Sauteed Giant Puffball or King Oyster Mushrooms

April  9, 2011
1 Ratings
  • Serves 4 - 6
Author Notes

When I was little, my grandmother used to forage for mushrooms in the old cemetery behind her home. In the fall, she would get these enormous Puffball mushrooms (Langermannia gigantea) and cook them simply in butter and oil, and they were such a treat! I've added some fresh herbs to enhance their flavor. Normally about the size of a large ball of buffalo mozarella (although often MUCH larger), Puffballs don't have gills, and when they are fresh, they are solid white throughout with a squeaky, slightly marshmallowy consistency (see photo #3). They don't give off all the liquid that gill mushrooms do, and brown very nicely. You obviously have to know what you are doing to hunt for wild mushrooms on your own, and if you don't live in a region where Puffballs grow, or you're not sure about the species, the giant King Oyster mushrooms available in many Asian groceries are similar in taste and texture when they are very fresh (see photo #2). You could easily add garlic or shallots to this recipe, but the mushrooms have a very mild flavor that is lovely on its own.

Photo #1 courtesy of the Wisconsin Mycological Society
Photo #2 courtesy of
Photo #3 courtesy of —Burnt Offerings

What You'll Need
  • 1 pound Fresh Puffball or King Oyster Mushroom (seasonings are per pound)
  • 4 tablespoons Butter
  • 2 tablespoons Olive Oil
  • 1 tablespoon fresh thyme leaves
  • 4 sprigs Fresh rosemary, leaves removed from center twig, but kept intact in small bunches
  • 3 teaspoons Kosher salt + more to taste
  • 2 teaspoons Fresh ground black pepper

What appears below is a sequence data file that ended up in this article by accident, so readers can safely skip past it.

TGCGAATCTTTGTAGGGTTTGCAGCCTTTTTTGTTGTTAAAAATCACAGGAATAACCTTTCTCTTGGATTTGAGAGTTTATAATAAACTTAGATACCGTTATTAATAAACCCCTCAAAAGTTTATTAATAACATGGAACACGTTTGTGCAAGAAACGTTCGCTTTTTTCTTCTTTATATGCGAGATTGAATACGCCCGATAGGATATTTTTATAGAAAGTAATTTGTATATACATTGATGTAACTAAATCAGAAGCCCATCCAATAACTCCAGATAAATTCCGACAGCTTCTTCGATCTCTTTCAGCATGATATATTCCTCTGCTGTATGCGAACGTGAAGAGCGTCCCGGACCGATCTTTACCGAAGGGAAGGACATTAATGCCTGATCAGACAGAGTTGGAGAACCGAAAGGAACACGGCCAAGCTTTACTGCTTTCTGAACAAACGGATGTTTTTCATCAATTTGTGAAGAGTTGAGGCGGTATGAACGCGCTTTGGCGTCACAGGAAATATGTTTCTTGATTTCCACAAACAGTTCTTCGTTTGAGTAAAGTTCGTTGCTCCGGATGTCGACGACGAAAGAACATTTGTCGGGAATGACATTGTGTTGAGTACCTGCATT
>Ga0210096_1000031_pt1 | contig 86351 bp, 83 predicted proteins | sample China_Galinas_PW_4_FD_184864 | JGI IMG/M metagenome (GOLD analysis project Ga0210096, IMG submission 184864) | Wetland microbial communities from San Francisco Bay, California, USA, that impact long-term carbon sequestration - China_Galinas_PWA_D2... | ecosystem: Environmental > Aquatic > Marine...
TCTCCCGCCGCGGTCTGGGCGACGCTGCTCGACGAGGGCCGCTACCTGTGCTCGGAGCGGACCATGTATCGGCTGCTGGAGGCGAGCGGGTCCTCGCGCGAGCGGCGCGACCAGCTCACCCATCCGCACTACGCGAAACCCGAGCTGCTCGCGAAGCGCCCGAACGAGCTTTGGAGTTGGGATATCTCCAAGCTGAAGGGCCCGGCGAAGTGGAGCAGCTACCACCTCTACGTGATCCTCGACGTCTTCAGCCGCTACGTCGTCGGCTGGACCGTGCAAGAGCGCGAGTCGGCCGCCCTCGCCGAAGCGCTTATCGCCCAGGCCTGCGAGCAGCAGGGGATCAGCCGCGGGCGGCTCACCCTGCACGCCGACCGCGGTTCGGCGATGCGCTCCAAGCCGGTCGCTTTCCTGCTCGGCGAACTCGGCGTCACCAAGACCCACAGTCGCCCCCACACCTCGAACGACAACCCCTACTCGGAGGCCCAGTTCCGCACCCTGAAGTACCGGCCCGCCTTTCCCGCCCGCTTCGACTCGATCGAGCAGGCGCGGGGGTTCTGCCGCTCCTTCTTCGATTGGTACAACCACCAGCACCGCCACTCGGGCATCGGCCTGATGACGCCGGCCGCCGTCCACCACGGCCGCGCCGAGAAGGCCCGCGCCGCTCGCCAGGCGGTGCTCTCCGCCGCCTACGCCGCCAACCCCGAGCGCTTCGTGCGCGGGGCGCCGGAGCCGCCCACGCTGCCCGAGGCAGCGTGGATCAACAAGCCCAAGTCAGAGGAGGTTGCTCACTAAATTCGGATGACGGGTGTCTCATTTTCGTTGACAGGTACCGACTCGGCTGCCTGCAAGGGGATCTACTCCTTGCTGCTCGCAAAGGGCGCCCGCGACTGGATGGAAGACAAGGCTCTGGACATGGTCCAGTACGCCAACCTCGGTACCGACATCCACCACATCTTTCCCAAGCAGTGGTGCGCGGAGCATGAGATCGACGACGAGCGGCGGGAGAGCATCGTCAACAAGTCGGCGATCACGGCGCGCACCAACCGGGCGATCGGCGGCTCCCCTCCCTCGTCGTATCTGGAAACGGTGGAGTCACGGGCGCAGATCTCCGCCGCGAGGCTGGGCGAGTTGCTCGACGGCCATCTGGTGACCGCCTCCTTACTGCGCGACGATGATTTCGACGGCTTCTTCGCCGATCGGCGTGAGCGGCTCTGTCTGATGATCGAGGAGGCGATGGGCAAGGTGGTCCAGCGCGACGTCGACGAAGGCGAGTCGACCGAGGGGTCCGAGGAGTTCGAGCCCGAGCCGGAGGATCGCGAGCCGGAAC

1. Clean the mushroom by using a damp paper towel to remove any dirt, and trim the stem end with a paring knife so all that remains is white flesh. If the Puffball is very large, it's a good idea to peel it first - the outer skin can get leathery.
  2. Slice the puffball into large slices, about 1/4 inch thick. If using King Oyster Mushrooms, slice them lengthwise as thickly and evenly as you can.
  3. Stud the mushroom slices with the rosemary leaves, and sprinkle liberally with 1/2 the salt and pepper.
  4. Melt the butter and oil over medium heat in a large skillet until foamy.
  5. Lay the mushroom slices in the skillet and fry them until they are well browned - about 3-4 minutes depending on their size.
  6. Flip the slices over, season again with remaining salt and pepper, and sprinkle with fresh thyme while waiting for the other side to brown.
  7. Serve immediately with a nice steak, grilled chicken, or all by themselves with just a salad and bread.
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15 Reviews

Linda R. September 1, 2018
I harvested a couple yesterday, cut them into slices and dipped them in melted butter and olive oil with salt and pepper. Placed them on a copper crisper and baked at 425° 22 minutes until lightly browned.
Jerry October 25, 2013
Found my first giant puffball. Sliced it into steaks, ran them through an egg wash, then into seasoned flour, and fried them in a 1/4" of oil in a cast iron skillet. By far the best mushroom I have ever eaten.
susan G. April 10, 2011
We found puffballs when we first moved to NH, and never have found them again. I saw the King Oyster mushrooms for the first time this week, in a huge Korean grocery (H Mart) where we are visiting and wondered about them. Nothing from my parents' generation, but I bet my grandparents foraged and ate mushrooms before they emigrated here.